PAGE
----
If you missed the Tiptree Symposium, you might enjoy this panoply of pictures of all symposium participants (plus an extra shot from the Friday night Tiptree Award party). All photos by Jeanne Gomoll.
ONLY TWO DAYS LEFT TO ORDER AND BE ASSURED OF DELIVERY BEFORE 12/24/16!
Hoodies modeled by Tiptree Motherboard officers, Karen Joy Fowler, Pat Murphy, Debbie Notkin, Jeanne Gomoll, and Ellen Klages (retired). Design by Jeanne Gomoll.
Also available: Official James Tiptree Jr. Award Space Babe shirts and mugs. All profits from these items go to support the James Tiptree Jr. Literary Award.
The zipper hoodie features a small front logo and a large back print. The pullover hoodie (Ellen is wearing one in the picture) features a large logo on the front.
The second Tiptree Symposium was held this past weekend in Eugene, Oregon, where the University of Oregon houses one of the best feminist science fiction archives imaginable, including the papers of Ursula K. Le Guin, Joanna Russ, James Tiptree, Jr., Suzy McKee Charnas, and more. Last year, the symposium honored James Tiptree, Jr.; this year, the focus was Ursula K. Le Guin.
The Symposium was a fine celebration of Le Guin’s life and work.
The day before the Symposium started, Alexis Lothian, professor at the University of Maryland and Tiptree Award Motherboard member gave a Sally Miller Gearhart lecture in Lesbian Studies: “Queer Longings in Straight Futures”in which she talked about three novels from the 1920s and 1930s, both how they are problematic and how they express coded queer/Lesbian desires.
Day 1 of the symposium featured a panel of (mostly) authors talking about Le Guin and Feminist Science Fiction. Participants were Vonda N. McIntyre (previous Award juror), Molly Gloss (previous winner and juror), Karen Joy Fowler (founding mother), Debbie Notkin (Motherboard member) and Suzy McKee Charnas (previous winner and juror). The panel was moderated by Julie Phillips, author of James Tiptree, Jr.: The Double Life of Alice B. Sheldon. Ursula Le Guin was in the audience for the first day, and participated occasionally. The panel was largely a love poem to Le Guin and how her work and awareness and willingness to change have shaped us all, and so many others.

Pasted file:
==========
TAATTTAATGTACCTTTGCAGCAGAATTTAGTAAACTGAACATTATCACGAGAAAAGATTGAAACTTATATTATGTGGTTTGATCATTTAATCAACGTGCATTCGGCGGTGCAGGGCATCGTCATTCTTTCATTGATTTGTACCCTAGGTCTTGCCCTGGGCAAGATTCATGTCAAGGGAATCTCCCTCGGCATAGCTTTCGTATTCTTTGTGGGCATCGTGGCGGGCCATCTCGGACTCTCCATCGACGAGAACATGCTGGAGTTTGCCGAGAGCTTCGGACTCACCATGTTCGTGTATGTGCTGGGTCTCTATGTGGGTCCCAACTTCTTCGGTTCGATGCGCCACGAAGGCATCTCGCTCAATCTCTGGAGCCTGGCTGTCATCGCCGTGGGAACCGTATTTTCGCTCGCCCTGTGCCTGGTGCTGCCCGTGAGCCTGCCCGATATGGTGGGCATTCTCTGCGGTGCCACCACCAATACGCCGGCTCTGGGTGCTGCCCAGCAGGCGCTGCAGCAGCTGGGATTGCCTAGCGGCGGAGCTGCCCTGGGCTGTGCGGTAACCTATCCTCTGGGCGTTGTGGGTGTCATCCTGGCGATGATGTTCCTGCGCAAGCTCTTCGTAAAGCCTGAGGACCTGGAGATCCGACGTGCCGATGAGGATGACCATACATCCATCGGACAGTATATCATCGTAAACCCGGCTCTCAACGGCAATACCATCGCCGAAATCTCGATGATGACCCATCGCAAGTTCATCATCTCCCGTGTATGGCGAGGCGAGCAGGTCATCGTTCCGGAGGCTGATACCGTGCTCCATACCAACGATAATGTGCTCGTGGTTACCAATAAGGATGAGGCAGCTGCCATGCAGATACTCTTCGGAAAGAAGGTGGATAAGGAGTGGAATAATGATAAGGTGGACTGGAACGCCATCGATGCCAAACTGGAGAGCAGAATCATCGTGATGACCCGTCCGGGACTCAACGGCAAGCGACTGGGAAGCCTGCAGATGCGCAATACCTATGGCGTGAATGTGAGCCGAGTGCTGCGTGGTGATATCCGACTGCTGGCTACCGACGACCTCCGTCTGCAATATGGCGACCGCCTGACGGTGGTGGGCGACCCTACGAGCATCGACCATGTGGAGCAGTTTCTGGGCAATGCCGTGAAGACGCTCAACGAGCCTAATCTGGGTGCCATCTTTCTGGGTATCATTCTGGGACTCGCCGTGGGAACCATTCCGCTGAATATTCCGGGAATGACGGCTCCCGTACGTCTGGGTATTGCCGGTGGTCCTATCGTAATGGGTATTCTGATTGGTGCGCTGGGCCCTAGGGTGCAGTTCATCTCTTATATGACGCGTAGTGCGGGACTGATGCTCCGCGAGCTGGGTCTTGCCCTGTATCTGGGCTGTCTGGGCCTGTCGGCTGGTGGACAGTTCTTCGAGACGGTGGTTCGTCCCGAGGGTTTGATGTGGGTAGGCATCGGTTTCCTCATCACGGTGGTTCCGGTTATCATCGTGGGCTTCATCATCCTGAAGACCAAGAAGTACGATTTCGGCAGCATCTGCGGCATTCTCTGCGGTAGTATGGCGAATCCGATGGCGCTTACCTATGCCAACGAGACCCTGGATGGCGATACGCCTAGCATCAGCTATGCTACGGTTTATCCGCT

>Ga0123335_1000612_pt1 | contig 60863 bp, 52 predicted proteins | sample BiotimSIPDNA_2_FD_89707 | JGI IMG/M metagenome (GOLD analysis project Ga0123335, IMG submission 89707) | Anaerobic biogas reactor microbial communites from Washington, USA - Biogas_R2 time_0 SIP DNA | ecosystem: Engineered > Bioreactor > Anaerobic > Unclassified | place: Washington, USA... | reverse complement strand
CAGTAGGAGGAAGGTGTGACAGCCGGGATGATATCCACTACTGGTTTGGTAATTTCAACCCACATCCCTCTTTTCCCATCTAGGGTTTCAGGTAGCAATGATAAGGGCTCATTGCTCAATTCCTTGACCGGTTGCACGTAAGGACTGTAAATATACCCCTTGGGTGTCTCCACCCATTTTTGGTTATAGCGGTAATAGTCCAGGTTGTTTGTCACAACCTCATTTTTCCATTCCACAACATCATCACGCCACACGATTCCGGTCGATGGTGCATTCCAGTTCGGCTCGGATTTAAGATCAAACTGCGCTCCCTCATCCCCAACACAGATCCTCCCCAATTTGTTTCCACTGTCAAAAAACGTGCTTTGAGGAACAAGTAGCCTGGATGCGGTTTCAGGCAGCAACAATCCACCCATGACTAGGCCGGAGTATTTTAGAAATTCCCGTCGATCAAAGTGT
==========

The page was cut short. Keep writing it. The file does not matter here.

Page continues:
In the afternoon, four students (two graduate, two undergraduate) from Professor Edmond Chang’s class read passages that struck them from Le Guin’s The Word for World Is Forest, and discussed those passages, the book, and their relationships to science fiction and feminist science fiction. A dazzling array of posters from the class were also provided for Symposium attendees to look at.
Karen Joy Fowler gave a lyrical keynote speech in which she made strong connections between Ursula’s work and ways to look at the current political situation, ending with a call for how to think about plot in ways that are not hero-driven and war-focused.
At the end of the day, film-maker Arwen Curry treated us to the trailer for her forthcoming documentary Worlds of Ursula K. Le Guin, which is in the editing phase and will have limited availability in 2017 and more general availability (quite possibly including theatrical release) in 2018.
Symposium participants walked over to the Knight Library, where an exhibit of materials from Le Guin’s papers was on display, including exchanges of letters with editors, Le Guin’s original drawings, family photographs, and more.
Then the Tiptree Award hosted a party in a nearby hotel, where we had the pleasure of announcing our 2016 Fellowship winners: Mia Sereno and Porpentine Charity Heartscape, to thunderous applause.
The second day of programming was very exhilaratingly different from Day 1. The first panel, organized by Alexis Lothian, featured three transgender artists and scholars exploring their reactions to The Left Hand of Darkness, a novel Le Guin wrote to explore what would happen on a world largely without gender. The panelists, Tuesday Smillie, Aren Aizura, and micha cárdenas also explored some of Le Guin’s later examinations of her own 1969 novel, and did a remarkable job of appreciating the book while calling out its limitations and blind spots from their perspective. This may well be the first time that a group of trans and/or gender-fluid people have had a public forum to discuss this crucial work.